• Volume 5: (Scholarships, Fellowships, Grants & Loans) provides an extensive listing of more than 6,000 financial aid sources, and includes valuable information such as scholarship purpose, amount, application procedures, and deadline.
  • Volume 6: (Distance Learning) provides key facts and overviews of nearly 1,000 institutions offering distance learning programs.

Florida Shines-Search Institutional Profiles

This website provides a great tool to research information about Florida institutions. It provides information similar to the Tabular Data of the Blue Books, but is Florida specific (not national). You can find specific information about these details:

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Degree Pathway

Every career requires a unique degree or training to prepare and meet qualifications for employment. The graphic below explains the different levels of education you can achieve and that may be required for you to complete to pursue a particular profession.  

Need Further Assistance Selecting a Major?

Daytona State College Academic Advising Department

Daytona State College Career Services 

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What is Entrepreneurship?

An entrepreneur is someone who has an idea and who works to create a product or service that people will buy, as well as an organization to support that effort. An entrepreneur takes on most of the risk and initiative for their new business, and is often seen as a visionary or innovator. Entrepreneurs come in all shapes and sizes, including small business owners, content creators, startup founders, and anyone who has the ambition to build a business and work for themselves.

Common traits for entrepreneurs

  • Enjoy freedom and flexibility
  • Are inventive
  • Are goal orientated and ambitious
  • Think creatively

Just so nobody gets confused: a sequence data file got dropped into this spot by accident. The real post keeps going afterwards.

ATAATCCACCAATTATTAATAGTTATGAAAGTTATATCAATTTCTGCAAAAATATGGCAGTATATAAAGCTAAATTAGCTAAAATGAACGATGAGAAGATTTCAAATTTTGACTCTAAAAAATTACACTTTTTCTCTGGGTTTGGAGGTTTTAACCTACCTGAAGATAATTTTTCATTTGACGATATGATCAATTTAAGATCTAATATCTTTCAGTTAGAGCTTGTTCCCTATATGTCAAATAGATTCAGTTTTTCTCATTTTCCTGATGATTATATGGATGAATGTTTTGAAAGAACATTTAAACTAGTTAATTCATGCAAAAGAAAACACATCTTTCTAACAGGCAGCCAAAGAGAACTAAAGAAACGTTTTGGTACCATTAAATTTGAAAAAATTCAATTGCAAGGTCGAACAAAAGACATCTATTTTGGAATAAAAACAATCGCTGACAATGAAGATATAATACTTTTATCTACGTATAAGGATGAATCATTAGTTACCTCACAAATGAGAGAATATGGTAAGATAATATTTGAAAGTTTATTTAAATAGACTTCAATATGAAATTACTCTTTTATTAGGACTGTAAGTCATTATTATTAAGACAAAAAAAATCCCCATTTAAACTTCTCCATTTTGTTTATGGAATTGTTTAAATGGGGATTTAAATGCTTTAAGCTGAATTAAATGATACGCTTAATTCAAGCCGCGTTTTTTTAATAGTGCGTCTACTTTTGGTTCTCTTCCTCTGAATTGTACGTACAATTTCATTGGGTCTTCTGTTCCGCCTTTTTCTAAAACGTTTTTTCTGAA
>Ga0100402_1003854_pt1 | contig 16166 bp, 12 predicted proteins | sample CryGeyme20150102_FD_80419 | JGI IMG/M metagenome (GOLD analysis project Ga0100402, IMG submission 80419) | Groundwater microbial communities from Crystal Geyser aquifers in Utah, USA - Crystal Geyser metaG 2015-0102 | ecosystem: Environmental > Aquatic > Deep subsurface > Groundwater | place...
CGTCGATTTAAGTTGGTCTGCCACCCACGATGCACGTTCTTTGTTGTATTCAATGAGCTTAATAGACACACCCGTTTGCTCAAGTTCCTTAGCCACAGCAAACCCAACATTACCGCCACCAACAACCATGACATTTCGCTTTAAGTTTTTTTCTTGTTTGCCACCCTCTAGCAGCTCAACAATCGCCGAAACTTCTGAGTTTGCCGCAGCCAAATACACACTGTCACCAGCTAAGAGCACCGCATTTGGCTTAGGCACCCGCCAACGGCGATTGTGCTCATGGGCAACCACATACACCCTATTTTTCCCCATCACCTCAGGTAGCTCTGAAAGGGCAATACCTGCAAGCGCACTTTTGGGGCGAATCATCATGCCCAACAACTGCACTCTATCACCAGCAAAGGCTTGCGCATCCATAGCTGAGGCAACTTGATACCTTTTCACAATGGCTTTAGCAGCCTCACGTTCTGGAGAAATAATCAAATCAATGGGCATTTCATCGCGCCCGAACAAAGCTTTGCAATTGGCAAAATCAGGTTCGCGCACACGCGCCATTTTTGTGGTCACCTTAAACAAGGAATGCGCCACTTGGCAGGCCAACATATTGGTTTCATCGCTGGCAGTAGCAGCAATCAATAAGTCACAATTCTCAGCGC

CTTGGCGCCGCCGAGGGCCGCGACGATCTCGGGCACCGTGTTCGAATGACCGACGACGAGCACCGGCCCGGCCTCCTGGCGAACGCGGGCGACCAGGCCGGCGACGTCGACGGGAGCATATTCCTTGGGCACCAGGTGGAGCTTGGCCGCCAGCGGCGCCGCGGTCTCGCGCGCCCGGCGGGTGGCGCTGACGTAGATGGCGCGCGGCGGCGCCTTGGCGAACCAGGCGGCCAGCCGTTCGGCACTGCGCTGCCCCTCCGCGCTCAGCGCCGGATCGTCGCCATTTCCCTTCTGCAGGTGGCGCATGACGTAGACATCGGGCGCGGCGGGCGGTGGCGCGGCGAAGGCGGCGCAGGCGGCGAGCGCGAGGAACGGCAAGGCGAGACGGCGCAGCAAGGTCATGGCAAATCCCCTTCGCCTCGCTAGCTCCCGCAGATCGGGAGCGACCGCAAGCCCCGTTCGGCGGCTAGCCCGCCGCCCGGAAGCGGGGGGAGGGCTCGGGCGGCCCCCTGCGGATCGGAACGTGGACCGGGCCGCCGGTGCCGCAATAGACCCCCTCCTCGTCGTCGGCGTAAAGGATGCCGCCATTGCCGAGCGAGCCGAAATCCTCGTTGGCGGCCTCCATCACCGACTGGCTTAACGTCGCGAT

• Are fearless
  • Problem solvers
  • High self initiative
  • Understand basic finance principles

Source: Shopify

Resources To Learn More About Entrepreneurship

Entrepreneur: What It Means to Be One and How to Get Started 

What is entrepreneurship? Stanford Online

What is Entrepreneurship? Center for American Entrepreneurship

U.S. Small Business Administration

Why Are Certain Course Required For A Major?

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Foundation Courses

Every college has slightly different requirements for their degrees, but all schools establish general curriculum requirements designed to help students gain basic skills. Even a math major needs basic English and writing skills to get his point across, and English majors benefit from basic computational skills and the ability to understand scientific research. Schools often require students to take introductory-level classes in English, writing, math, science, philosophy and social sciences to give them a foundation of academic skills and knowledge that will be useful throughout their academic career as well as in any career path a student chooses. A core curriculum means that every student graduating from a particular school has the same basic skills to round out her education and understanding.Use the tabs at the top of this box to learn a bit more about the skills you will learn in some required courses and how they apply to various majors and careers

Career Skills

Students don't always pursue careers in their majors, but a bachelor's degree serves as evidence that a graduate has taken the basic classes they need to succeed in a wide variety of fields. Almost every career that requires a college degree demands basic writing and communication skills, the ability to think critically and general cultural awareness. Many careers also demand civic or historical knowledge, basic math skills and awareness of the social sciences.

Required Course

Why This Course?

SLS 1122 – Managing Your Success